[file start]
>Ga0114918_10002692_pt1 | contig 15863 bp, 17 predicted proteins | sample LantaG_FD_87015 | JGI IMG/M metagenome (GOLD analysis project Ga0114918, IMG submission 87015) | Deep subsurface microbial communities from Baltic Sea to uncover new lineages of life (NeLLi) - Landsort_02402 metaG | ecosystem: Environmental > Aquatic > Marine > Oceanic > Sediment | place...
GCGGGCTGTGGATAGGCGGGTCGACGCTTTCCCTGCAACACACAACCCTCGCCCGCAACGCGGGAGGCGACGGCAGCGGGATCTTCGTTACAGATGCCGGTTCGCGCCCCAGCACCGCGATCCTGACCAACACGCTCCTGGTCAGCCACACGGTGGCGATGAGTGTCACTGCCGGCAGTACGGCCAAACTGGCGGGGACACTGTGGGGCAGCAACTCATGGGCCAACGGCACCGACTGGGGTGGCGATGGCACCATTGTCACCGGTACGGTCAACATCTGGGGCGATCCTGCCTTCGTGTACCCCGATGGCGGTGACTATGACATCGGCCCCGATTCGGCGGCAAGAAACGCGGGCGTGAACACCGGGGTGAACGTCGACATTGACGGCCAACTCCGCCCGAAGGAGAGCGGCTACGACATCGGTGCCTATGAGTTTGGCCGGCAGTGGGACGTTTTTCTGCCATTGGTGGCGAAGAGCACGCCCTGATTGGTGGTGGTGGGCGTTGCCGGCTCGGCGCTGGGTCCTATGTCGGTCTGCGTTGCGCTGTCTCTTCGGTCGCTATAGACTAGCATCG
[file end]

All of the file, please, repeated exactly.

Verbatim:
>Ga0114918_10002692_pt1 | contig 15863 bp, 17 predicted proteins | sample LantaG_FD_87015 | JGI IMG/M metagenome (GOLD analysis project Ga0114918, IMG submission 87015) | Deep subsurface microbial communities from Baltic Sea to uncover new lineages of life (NeLLi) - Landsort_02402 metaG | ecosystem: Environmental > Aquatic > Marine > Oceanic > Sediment | place...
GCGGGCTGTGGATAGGCGGGTCGACGCTTTCCCTGCAACACACAACCCTCGCCCGCAACGCGGGAGGCGACGGCAGCGGGATCTTCGTTACAGATGCCGGTTCGCGCCCCAGCACCGCGATCCTGACCAACACGCTCCTGGTCAGCCACACGGTGGCGATGAGTGTCACTGCCGGCAGTACGGCCAAACTGGCGGGGACACTGTGGGGCAGCAACTCATGGGCCAACGGCACCGACTGGGGTGGCGATGGCACCATTGTCACCGGTACGGTCAACATCTGGGGCGATCCTGCCTTCGTGTACCCCGATGGCGGTGACTATGACATCGGCCCCGATTCGGCGGCAAGAAACGCGGGCGTGAACACCGGGGTGAACGTCGACATTGACGGCCAACTCCGCCCGAAGGAGAGCGGCTACGACATCGGTGCCTATGAGTTTGGCCGGCAGTGGGACGTTTTTCTGCCATTGGTGGCGAAGAGCACGCCCTGATTGGTGGTGGTGGGCGTTGCCGGCTCGGCGCTGGGTCCTATGTCGGTCTGCGTTGCGCTGTCTCTTCGGTCGCTATAGACTAGCATCG